Transcript for audio podcast: Rules for HHS Grantees
From the Office of Inspector General of Department of Health and Human Services
My name is Carla Lewis. I am an auditor in the HHS Office of Inspector General, Office of Audit Services.
As a grantee, you have a vital role to play in helping HHS reduce fraud, waste, and abuse in its grant programs. You have the primary responsibility to make sure all funds, are used properly.
I'm going to talk to you today about how to do that. Grant recipients should take an active role. It is important, especially for new grantees, to understand Federal grant requirements.
Federal requirements are different for every grant depending on the specific award, the awarding agency, and the type of grantee. So, it is important to look at your grant award, where your grant terms, and conditions are spelled out. You also want to look at HHS grant regulations and Federal cost principles.
All these things provide guidance and a roadmap for how to manage a Federal award. If you have questions about specific grant requirements, contact your Federal grant officer or others listed in the award agreement.
It is also crucial for all grant recipients to make sure all costs incurred are allowable. Put yourself on the right track by establishing a system of internal control. Internal controls are the actions and activities that help you meet program goals. They also help to ensure the proper and effective use of Federal funds.
How would you ensure that costs will be allowable? I'll discuss three - written policies and procedures, financial management systems, and documentation.
First, maintain written policies and procedures for your business operations. Think of policies as directives or rules that tell employees what to do. Think of procedures as what employees actually do on the job, day in and day out, to satisfy those directives.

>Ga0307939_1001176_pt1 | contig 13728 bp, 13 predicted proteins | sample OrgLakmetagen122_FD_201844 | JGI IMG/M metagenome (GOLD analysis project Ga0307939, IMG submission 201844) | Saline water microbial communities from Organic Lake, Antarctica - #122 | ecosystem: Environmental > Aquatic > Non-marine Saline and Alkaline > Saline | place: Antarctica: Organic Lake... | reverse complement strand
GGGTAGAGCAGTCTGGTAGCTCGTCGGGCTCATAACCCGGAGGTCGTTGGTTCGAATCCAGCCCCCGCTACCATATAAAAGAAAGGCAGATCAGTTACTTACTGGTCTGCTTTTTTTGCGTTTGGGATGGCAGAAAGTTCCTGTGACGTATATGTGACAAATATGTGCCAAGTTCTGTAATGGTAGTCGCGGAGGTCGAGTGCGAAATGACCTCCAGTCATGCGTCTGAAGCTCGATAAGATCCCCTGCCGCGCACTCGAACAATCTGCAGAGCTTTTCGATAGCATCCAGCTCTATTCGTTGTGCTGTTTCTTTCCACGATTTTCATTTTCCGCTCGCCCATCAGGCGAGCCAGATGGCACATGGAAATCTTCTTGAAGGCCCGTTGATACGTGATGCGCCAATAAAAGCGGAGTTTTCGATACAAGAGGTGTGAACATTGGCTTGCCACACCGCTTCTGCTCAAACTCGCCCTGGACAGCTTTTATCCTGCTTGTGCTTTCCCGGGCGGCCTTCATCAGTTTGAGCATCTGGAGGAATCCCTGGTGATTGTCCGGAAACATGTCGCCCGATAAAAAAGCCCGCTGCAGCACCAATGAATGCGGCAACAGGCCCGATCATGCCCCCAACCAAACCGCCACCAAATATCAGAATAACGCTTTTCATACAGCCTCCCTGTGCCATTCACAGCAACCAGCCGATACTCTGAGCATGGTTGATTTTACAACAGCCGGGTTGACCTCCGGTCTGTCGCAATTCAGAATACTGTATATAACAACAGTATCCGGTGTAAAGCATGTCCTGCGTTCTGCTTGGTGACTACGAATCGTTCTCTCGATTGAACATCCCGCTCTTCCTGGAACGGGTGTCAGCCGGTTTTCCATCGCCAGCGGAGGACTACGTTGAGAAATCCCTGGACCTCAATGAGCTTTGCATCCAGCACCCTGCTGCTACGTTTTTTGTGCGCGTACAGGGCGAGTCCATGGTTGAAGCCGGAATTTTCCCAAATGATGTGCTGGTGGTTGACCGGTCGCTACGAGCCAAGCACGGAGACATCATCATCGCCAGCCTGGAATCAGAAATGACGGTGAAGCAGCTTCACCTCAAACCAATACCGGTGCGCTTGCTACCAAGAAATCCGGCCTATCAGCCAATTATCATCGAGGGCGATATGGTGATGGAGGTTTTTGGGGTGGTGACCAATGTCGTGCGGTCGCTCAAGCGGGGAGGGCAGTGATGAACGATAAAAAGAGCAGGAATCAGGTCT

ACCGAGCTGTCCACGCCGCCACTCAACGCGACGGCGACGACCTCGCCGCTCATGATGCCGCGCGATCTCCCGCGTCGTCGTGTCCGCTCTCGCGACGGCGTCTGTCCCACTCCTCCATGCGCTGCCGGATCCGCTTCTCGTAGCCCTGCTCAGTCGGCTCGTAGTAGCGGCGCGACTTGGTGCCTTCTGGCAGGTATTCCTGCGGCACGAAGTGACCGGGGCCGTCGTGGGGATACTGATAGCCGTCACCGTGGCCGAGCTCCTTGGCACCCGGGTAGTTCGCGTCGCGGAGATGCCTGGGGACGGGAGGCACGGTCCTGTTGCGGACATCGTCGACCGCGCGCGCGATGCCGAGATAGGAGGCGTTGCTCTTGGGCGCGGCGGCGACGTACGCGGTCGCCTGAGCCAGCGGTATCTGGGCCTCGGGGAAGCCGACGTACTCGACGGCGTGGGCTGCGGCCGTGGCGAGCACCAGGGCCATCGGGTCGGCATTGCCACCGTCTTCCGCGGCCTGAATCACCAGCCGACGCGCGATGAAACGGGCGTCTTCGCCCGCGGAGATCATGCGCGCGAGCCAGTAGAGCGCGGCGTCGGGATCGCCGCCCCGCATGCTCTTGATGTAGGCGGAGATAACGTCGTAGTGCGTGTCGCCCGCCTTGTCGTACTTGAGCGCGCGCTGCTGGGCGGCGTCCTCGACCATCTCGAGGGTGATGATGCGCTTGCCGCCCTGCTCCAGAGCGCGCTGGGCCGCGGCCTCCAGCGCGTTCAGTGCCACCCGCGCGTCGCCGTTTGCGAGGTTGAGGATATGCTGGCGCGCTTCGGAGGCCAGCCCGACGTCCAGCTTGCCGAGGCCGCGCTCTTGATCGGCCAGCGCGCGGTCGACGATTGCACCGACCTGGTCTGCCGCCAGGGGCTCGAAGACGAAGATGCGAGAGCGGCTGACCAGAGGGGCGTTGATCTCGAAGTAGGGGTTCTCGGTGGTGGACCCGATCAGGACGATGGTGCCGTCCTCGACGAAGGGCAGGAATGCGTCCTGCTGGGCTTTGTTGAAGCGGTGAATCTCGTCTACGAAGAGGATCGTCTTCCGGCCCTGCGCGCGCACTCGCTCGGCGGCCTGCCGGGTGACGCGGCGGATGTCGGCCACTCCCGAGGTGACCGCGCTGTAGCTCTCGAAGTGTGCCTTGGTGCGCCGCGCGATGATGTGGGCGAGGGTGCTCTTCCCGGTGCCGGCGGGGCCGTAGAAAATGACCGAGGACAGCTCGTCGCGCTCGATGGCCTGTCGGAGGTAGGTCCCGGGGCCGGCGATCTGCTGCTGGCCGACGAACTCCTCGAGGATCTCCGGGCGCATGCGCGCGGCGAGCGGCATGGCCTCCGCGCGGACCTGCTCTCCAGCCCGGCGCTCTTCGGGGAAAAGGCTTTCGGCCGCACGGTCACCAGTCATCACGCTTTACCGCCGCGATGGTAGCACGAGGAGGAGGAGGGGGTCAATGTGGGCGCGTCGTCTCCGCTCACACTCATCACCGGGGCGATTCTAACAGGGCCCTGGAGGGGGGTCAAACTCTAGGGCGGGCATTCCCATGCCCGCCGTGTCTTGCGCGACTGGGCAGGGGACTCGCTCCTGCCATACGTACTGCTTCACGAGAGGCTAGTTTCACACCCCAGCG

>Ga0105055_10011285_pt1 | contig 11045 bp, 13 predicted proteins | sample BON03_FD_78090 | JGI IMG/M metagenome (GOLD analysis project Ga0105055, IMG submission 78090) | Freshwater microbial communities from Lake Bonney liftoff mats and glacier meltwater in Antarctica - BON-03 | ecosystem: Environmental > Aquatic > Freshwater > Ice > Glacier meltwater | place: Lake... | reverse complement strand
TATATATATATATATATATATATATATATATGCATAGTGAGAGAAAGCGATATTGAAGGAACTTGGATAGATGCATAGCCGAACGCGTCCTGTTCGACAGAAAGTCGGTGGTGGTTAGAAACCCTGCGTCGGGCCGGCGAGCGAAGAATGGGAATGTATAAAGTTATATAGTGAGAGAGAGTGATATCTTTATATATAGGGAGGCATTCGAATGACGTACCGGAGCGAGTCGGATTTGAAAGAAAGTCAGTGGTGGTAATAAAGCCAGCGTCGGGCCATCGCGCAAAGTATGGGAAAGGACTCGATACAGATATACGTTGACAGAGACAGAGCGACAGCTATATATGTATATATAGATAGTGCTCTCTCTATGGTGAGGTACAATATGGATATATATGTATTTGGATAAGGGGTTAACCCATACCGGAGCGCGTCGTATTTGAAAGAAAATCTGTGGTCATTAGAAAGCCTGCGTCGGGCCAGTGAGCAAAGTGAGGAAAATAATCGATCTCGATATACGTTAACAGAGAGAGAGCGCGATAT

Your policies and procedures should provide guidance and direction that will help you to address key questions. For example: Are the costs necessary to meet the goals of the program? Are the costs specifically for the grant? Is there a reasonable correlation between the costs incurred and the benefits provided? Is there an undisclosed conflict of interest-either in appearance or fact?
Second, grantees should have a robust financial management system. Financial management systems are the processes and procedures that the grantee uses to show funds are spent according to the rules. In fulfilling the grant requirements, you will want to make sure that you can:
- account for all expenditures charged against the grant;
- record and track costs;
- distinguish grant costs from non-grant related costs; and
- report information that is accurate, current, and complete.
For example, a recipient of Hurricane Sandy funds would need to separately track costs for Head Start funds, FEMA funds, and State funds. That way, grantees are not billing the same costs to multiple grants.
Finally, grantees need to manage and maintain documentation to support costs charged against the grant. Either electronic or manual records are acceptable.
Whichever system you use, be sure documentation containing personally identifiable information, such as a social security number, is securely stored and accessible to only authorized personnel. Electronic records should also be encrypted to reduce the risk of theft in case the documentation is compromised or stolen.
Remember, documentation should contain specific information about costs and provide an audit trail from authorization to completion.
The paper trail should include:
- justification for the purchase of goods or services;
- reflect costs incurred during the grant period; and
- identify the grant award used.
Since grantees may get grants from multiple sources for one or more programs, it is very important to document the receipt and use of each source of funds.
Don't forget it's critical for key functions to be separated. That means no one person should have sole responsibility for authorizing, preparing, and approving a document.
Have your documentation ready for internal and external reviews, like an OIG audit. Taking these steps will protect against mismanagement of Federal funds in your organization. And after all, that's the goal. Getting Federal funds to those who need the most help in the aftermath of a disaster.
Thank you for listening and for taking an active role to help prevent fraud, waste, and abuse in HHS grant programs. If you suspect fraud involving an HHS grant, we want to know. Contact us at 1-800-HHS-TIPS or on the web at oig.hhs.gov.
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